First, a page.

Why and when Family Firms Are Doing the Right Thing when Hiring a Family Manager with Low Skills in Economic Tasks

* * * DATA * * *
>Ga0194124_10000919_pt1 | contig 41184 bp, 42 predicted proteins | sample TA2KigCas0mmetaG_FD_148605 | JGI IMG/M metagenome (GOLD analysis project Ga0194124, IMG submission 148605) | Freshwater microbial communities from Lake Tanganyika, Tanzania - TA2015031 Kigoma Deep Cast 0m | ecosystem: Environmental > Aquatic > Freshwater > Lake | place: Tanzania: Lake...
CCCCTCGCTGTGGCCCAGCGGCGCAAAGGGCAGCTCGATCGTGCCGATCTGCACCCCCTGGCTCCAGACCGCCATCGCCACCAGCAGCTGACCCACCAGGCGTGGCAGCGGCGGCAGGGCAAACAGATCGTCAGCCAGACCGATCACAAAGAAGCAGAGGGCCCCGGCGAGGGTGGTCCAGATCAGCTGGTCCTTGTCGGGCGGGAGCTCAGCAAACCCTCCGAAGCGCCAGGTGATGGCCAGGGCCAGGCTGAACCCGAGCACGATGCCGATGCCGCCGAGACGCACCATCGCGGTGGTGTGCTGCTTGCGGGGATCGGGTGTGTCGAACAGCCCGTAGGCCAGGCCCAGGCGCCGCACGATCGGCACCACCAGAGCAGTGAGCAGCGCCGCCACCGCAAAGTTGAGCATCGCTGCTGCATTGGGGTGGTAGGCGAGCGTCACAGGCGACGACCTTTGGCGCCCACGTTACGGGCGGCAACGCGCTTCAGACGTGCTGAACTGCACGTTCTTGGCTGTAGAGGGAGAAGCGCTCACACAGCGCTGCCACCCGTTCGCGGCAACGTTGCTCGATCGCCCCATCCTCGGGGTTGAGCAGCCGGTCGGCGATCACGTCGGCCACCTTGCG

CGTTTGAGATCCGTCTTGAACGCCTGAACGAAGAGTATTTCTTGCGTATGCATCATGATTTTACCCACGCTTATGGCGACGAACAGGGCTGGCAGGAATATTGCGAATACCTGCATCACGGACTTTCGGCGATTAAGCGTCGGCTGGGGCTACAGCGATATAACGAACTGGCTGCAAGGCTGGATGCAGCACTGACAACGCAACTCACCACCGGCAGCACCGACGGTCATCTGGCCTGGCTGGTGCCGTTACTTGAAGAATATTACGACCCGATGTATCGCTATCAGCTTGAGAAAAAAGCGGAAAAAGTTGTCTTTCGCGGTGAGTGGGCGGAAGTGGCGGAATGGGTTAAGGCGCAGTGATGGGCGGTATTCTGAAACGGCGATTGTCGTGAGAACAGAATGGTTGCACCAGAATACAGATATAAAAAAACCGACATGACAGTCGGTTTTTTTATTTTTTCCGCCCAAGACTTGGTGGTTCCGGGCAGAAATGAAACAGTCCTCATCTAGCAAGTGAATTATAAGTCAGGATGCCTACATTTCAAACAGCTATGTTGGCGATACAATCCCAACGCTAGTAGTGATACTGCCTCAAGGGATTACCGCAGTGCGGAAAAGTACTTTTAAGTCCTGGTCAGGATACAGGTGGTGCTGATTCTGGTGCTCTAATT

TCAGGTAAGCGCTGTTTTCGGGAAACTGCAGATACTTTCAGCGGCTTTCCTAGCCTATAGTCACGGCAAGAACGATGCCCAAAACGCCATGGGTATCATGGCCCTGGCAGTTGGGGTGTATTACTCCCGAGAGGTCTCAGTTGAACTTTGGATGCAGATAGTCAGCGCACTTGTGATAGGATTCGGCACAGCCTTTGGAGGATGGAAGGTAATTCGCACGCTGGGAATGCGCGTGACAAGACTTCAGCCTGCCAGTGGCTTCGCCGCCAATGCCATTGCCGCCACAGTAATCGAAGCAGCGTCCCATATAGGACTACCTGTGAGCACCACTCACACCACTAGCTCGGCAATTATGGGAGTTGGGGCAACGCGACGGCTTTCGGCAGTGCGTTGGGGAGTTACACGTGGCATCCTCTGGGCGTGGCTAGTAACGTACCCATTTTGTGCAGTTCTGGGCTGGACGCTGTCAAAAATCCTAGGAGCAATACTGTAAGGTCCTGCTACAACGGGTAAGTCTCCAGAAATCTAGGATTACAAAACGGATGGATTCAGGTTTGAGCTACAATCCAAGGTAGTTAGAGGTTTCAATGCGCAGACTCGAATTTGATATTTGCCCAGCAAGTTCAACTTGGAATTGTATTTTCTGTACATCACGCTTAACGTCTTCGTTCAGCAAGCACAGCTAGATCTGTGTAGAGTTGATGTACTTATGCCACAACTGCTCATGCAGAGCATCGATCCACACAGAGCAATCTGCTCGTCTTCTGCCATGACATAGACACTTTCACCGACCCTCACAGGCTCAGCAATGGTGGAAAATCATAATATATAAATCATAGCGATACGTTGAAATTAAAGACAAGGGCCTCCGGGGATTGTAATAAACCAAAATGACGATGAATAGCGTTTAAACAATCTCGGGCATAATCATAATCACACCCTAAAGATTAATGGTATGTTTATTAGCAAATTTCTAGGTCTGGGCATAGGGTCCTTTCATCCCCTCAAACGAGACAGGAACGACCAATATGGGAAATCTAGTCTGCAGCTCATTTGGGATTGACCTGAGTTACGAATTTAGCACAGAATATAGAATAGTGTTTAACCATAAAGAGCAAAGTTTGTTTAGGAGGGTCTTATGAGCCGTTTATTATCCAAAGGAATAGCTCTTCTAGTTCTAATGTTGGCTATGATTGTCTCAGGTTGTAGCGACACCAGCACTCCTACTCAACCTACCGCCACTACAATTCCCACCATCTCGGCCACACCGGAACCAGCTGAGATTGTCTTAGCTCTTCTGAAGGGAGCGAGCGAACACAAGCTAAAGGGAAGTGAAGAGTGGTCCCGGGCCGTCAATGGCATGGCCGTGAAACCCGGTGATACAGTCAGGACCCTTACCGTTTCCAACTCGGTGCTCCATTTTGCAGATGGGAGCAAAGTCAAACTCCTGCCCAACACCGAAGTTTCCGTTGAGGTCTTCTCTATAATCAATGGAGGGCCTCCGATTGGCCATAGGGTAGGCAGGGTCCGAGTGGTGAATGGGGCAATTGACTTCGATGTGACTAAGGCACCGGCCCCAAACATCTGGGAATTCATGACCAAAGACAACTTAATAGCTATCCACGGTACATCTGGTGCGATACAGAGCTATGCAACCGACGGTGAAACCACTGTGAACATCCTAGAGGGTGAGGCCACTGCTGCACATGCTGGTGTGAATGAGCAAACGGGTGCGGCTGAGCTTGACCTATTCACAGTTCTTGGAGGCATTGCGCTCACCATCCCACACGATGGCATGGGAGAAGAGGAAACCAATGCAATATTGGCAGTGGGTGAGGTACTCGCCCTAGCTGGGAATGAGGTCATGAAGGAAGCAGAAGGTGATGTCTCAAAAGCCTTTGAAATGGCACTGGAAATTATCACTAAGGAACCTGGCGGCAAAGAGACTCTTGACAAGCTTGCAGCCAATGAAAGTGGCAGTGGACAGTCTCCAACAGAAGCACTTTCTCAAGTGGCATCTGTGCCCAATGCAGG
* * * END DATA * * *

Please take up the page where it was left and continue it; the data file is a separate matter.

Abstract: Prior economic research is very critical about family CEOs and family management. Nepotism, altruism, lower managerial abilities, and a small pool of qualified family candidates are cited as reasons that speak against family management. Still, the empirical reality is different. A surprisingly large share of firms is run by family managers. Our study provides a rational economic explanation for this paradox, linked to the multitasking problem in managing family firms. We compare the performance of family and non-family managers in a moral-hazard model with imperfect performance measures, where managerial tasks are related to the economic and non-economic goals of the business-owning family. While incentive pay is more effective for nonfamily managers, the associated effort distortion towards economic outcomes is less pronounced for family managers. When economic and non-economic tasks are strong substitutes, the family hires a non-family manager at the expense of its non-economic goals. However, the more complementary the tasks, the more aligned the performance measure with the family's goals, and the less severe the moral-hazard conflict, the more likely a family manager is optimal. We find that family managers can be preferred even if they have lower ability than non-family managers on average. Our study contributes to the literature about family management and agency costs in family firms and has practical implications for family businesses deciding between hiring managers in or outside the family.